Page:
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Tuesday May 30th, 2023

Sri Lanka president proposes long neglected laws for gender equity, women empowerment 

ECONOMYNEXT – Sri Lanka President Ranil Wickremesinghe has proposed a new bill on gender equality and women’s empowerment to be submitted to Parliament soon in the island nation where violence against women are not considered a serious crime amid lethargic responses from law enforcement authorities for such violences.

Despite many decisions to empower women in the past, public at the grassroots have yet to see some changes in the violence against women. Many women victims harassed by men are reluctant to seek justice in Sri Lanka because most men are gender insensitive, analysts say.

Wickremesinghe urged the women’s parliamentarians’ forum to prepare the bill and emphasized that women’s representation should be increased not only in the Parliament but also in other sectors and the public sector as well as the private sector should focus their attention in this regard.

“We are drafting two acts related to Gender Equality and Women Empowerment. It is also proposed to establish an independent commission under the name of the National Women’s Commission to give leadership and make recommendations to the Parliament to intervene in matters relating to gender equality and women empowerment,” Wickremesinghe told the parliament during the Committee Stage debate for the Ministry of Women and Children.

Despite Sri Lanka being the first country to produce the first woman prime minister and president, most women are reluctant to join politics in the island nation in a patriarchal society despite more than half of the population being women.

Women are not only considered equal under the existing practices, but their rights are also usually violated by men due to gender insensitiveness, analysts say. There are only a handfuls of women at the higher level of top corporates.

The island nation has only 12 lawmakers in the 225-member legislature. Most women politicians say they are not given opportunities by their party’s counterpart men due to the patriarchal nature of the society.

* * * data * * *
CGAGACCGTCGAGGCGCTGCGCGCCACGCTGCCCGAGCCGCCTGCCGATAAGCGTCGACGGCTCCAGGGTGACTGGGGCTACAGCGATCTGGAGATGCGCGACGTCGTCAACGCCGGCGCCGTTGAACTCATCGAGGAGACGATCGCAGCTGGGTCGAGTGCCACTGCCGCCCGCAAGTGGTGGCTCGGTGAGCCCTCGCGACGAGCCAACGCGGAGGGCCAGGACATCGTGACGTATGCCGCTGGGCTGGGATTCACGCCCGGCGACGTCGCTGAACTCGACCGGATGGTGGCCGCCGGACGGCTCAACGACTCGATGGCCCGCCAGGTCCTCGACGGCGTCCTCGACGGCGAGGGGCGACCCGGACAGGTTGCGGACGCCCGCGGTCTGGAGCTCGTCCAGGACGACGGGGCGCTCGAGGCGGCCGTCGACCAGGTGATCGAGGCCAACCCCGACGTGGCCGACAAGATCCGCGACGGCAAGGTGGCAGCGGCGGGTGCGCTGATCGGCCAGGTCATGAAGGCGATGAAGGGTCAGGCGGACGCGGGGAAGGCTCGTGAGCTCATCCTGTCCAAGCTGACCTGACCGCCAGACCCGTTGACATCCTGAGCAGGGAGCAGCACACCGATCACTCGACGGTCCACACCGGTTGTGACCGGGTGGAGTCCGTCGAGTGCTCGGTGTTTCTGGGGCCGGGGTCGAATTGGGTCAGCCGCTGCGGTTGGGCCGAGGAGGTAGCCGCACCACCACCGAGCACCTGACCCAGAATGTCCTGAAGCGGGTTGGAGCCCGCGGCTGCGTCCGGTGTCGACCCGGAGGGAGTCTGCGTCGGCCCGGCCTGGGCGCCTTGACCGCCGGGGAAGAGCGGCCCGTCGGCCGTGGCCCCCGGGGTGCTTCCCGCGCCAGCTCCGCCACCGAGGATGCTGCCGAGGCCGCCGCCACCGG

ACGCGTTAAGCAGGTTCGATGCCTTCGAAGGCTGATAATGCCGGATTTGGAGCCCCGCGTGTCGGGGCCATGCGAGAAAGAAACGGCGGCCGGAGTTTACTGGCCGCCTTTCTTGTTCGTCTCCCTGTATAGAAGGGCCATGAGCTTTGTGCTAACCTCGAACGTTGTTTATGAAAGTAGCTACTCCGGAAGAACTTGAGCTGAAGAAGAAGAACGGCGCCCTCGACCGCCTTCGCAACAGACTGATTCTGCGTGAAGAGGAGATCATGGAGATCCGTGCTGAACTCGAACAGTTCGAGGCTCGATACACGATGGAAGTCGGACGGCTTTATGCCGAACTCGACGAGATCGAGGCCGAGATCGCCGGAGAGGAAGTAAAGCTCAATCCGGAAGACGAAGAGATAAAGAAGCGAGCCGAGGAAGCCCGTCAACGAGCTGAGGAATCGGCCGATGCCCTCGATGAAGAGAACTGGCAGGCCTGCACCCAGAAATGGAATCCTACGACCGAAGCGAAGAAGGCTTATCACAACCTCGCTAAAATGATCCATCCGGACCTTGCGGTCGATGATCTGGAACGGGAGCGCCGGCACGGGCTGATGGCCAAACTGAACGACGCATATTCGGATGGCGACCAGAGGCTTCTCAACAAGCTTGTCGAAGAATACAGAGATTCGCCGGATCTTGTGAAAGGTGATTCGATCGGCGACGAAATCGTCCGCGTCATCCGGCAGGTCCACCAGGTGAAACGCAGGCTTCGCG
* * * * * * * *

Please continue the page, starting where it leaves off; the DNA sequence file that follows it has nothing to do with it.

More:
Wickremesinghe’s last 2015-2019 government enacted a law to mandatorily allocate 25 percent of the local government seats to women from 2018 local government polls. However, no women were given opportunities for decision making.

“When we look at the estate sector, and garment factories, most of the employees are females but there is not a single woman director in them. Not only the Private sector but the government sector too has made the same mistake, as the scenario in the Corporations are the same,” Wickremesinghe said in his capacity as the Minister of Women Affairs and Children.

“We can address it by way of law. However, where the education sector, health and administrative sector are concerned, female representation is higher. But in the private sector, we don’t find this development and it should be improved. But when we look at the numbers receiving education, more than 50 per cent are female which is not reflected at the higher level of employment.” (Colombo/Dec01/2022)

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Sri Lanka rupee at 296.75/297.25 to dollar at open, bond yields steady

ECONOMYNEXT – Sri Lanka’s rupee opened at 297 /297.50 against the US dollar in the spot market on Monday, while bond yields were steady, dealers said.

The rupee closed at 296.75 /297.25 to the US dollar on Monday after opening around 296.50 /297.50 rupees.

A bond maturing on 01.09.2027 was quoted at 26.50/75 percent steady from Friday’s close at 26.50/65 percent.

Sri Lanka’s rupee is appreciating amid negative private credit which has reduced outflows after the central bank hiked rates and stopped printing money. (Colombo/ May 29/2023)

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Sri Lanka rupee appreciation squeezes exporters

ECONOMYNEXT – Sri Lanka’s recent appreciation is starting to squeeze apparel exporters as their domestic costs including wages and energy, were hiked over recent months, when the rupee fell steeply, an industry official said.

Companies had raised salaries and emoluments at rates averaging 25 percent for workers while transport costs have also gone up but not has come down, Yohan Lawrence Director General of the Join Apparel Association Forum said.

Apparel factories in particular also provide transport and some meals for workers.

Electricity prices have also been hiked, based on the rupee which was weaker. A tariff cut is expected from June after the rupee appreciated and imported fuel prices fell.

Sri Lanka’s rupee collapsed in 2022 from 200 to 360 to the US dollar as interest rates were suppressed with liquidity injections and a failed attempt was made to float the rupee with surrender requirement in place.